Welcome to our Ag Blog. Our field scouts will offer a unique ground-level perspective from the field to you as an independent field scout with the San Joaquin Sustainable Farming Project. Our mission is to promote sustainable farming systems throughout the Central Valley and provide you with the latest information about cotton, almond and alfalfa crops. From time to time, you'll also find guest posts from our project team and other contributors. This Blog is produced by Gilbert Mohtes-Chan.
Monday, October 9, 2017
Six Months Later – It’s Finally Time to Pick Cotton
Sometimes it seems the
time would never arrive for the cotton harvest. But cotton picking is in full
You can see harvesters criss-crossing fields, picking puffy white fiber
from the cotton plants. You see cotton modules parked along the field margins
and ready to be hauled to nearby gins.
Cotton harvesters are working around the clock.
CreThroughout the month, crews
will be working around the clock, seven days a week to beat the chance of
inclement weather playing havoc with growers.
You have to go back to
April when growers planted the seeds for this year’s crop. Then it takes about
180 to 200 days to reach full maturity and become ready for harvest in October.
Of course, the timing of the harvest varies from locale to locale. A few
growers got an early jump and started harvesting in late September, says field
scout Damien Jelen. But October is the big month.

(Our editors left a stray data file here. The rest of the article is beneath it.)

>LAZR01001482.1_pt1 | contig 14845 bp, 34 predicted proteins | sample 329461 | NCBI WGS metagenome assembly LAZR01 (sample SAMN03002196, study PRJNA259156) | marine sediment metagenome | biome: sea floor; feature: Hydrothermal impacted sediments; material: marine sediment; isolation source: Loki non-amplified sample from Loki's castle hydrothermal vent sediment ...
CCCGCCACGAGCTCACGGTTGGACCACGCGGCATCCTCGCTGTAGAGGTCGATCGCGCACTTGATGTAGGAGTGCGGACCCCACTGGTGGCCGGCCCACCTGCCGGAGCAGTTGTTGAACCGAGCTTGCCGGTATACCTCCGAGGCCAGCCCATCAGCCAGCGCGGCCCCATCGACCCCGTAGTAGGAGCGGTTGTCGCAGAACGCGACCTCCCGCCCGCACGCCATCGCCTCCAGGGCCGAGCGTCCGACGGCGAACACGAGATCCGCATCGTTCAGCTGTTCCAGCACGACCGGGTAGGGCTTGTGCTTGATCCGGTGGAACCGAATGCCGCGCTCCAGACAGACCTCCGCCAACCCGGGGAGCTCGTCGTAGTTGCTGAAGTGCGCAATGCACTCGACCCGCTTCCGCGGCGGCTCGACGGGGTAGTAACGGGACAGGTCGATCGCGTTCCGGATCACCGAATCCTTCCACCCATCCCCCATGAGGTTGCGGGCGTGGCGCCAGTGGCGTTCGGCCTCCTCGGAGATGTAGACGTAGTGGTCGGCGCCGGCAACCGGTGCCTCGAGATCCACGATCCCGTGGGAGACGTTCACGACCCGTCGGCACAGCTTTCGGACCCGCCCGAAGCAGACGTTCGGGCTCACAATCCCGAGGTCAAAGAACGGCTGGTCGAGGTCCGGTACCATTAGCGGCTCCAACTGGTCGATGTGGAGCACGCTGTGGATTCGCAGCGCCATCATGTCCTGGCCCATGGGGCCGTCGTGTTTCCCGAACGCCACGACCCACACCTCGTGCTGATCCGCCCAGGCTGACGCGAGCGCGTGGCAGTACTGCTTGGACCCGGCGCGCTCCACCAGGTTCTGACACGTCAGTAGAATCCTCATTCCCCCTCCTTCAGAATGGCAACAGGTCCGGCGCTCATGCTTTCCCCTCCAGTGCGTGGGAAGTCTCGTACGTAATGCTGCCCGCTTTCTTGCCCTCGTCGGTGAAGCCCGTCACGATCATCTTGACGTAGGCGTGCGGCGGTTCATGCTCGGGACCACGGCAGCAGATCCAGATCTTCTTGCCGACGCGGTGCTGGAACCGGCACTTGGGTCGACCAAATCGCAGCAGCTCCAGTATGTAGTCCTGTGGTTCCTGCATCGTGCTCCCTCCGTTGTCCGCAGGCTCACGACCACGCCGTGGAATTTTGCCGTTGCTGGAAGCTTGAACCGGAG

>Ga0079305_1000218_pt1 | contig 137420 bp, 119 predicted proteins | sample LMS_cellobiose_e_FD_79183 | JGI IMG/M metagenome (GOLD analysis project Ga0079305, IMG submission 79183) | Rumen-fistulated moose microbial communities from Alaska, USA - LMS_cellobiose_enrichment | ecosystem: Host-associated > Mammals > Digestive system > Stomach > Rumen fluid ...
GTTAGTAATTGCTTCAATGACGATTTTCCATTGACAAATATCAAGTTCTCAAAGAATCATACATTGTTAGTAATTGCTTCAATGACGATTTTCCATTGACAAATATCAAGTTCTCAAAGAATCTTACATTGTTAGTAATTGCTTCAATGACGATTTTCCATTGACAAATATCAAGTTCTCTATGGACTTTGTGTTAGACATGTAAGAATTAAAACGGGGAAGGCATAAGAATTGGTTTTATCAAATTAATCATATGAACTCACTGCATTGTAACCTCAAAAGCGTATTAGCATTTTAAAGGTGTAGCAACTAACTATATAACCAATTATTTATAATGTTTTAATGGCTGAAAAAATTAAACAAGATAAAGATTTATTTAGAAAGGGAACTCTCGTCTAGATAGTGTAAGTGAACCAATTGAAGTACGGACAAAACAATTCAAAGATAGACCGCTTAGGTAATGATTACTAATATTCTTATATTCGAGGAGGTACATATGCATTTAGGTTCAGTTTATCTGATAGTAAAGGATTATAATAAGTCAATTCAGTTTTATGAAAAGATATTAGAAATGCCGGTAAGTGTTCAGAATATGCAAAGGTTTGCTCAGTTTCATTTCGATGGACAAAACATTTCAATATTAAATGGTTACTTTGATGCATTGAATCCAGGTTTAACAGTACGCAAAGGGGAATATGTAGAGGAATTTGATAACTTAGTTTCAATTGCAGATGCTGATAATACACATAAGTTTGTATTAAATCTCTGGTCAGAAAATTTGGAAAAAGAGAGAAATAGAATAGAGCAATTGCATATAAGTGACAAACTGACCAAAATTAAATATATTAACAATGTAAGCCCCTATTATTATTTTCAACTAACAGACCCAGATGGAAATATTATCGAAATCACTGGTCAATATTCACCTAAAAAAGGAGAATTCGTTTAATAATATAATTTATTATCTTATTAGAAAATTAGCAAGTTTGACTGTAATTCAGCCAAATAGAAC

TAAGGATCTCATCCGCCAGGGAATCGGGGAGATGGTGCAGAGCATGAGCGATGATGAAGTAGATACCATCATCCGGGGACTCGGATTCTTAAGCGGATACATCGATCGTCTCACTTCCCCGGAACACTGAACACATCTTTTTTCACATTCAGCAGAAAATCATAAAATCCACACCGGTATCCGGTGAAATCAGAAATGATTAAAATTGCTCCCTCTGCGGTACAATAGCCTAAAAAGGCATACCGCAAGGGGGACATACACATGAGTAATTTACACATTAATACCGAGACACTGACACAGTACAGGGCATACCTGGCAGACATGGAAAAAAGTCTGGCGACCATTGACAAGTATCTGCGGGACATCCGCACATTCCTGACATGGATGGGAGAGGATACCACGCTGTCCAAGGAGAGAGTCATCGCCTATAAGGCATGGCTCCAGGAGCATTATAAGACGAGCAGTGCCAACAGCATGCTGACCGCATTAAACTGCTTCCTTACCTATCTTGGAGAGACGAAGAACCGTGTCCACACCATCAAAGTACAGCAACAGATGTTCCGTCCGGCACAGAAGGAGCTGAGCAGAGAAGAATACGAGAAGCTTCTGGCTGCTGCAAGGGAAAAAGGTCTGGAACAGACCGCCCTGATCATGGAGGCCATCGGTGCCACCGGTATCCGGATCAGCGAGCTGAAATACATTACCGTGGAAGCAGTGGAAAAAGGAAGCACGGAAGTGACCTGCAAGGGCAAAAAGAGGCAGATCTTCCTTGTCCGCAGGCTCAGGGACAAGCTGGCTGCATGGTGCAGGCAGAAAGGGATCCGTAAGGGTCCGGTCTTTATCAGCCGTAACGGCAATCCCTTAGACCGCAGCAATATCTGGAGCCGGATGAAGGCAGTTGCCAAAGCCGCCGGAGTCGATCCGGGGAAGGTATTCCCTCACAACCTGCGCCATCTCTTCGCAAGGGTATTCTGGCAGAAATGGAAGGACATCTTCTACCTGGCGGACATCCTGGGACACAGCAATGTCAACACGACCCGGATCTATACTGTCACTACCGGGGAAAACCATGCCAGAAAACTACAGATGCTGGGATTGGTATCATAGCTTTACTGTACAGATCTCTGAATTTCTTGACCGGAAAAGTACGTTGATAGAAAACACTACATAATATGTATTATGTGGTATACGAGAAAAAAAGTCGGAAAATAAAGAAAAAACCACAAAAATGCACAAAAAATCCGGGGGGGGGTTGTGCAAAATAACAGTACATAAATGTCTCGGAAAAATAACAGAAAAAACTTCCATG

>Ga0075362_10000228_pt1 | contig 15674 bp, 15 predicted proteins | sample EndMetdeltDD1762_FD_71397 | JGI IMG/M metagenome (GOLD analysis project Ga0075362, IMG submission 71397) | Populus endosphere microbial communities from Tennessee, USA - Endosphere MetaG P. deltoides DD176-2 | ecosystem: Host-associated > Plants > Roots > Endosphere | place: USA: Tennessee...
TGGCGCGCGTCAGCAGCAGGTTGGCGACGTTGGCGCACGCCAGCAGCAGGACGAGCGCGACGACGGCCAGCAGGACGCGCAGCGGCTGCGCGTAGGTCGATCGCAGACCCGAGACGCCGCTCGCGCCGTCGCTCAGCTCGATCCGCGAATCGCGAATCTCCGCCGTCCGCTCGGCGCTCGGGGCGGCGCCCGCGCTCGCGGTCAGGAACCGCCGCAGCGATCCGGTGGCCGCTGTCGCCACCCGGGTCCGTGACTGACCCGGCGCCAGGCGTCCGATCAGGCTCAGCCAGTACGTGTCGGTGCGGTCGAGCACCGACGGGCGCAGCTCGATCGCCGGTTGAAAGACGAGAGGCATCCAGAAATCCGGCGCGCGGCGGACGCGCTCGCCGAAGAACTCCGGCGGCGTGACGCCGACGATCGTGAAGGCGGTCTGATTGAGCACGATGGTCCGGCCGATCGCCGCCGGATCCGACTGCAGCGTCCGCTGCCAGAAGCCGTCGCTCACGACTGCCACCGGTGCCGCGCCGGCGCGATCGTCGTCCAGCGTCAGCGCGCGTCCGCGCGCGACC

It has been a fairly
normal season for cotton. While water is always a constant worry, supplies seem
to be plentiful for irrigation. That is a welcome relief after five years of
Growers responded to the wet year by boosting
cotton acreage this season.
Growers planted more cotton this season compared to 2016.
The U.S. Department of
Agriculture forecast a nice bump up in California cotton
production this year. The upland/acala cotton harvest is estimated at 90,000
acres, up 45.2 percent from 62,000 in 2016.
For high-quality pima
cotton, the USDA predicts 208,000 acres will be harvested in 2017, a 32.5
percent increase from 154,000 acres last year. California continues to dominate
the Pima market, planting 85 percent of the variety in the United States.
Speaking of harvest, the Sustainable Cotton
Project’s Annual Cotton Tour is
coming up. The event provides a unique opportunity to get an inside look at
cotton production – from the field to the gin. Set for Tuesday, October 24,
from 8 a.m. to 5 p.m., the cost is $40 a person, which covers bus
transportation and lunch at the Cardella Winery in Mendota. For more
information or to register go to the following link:https://scpcottontour2017.eventbrite.com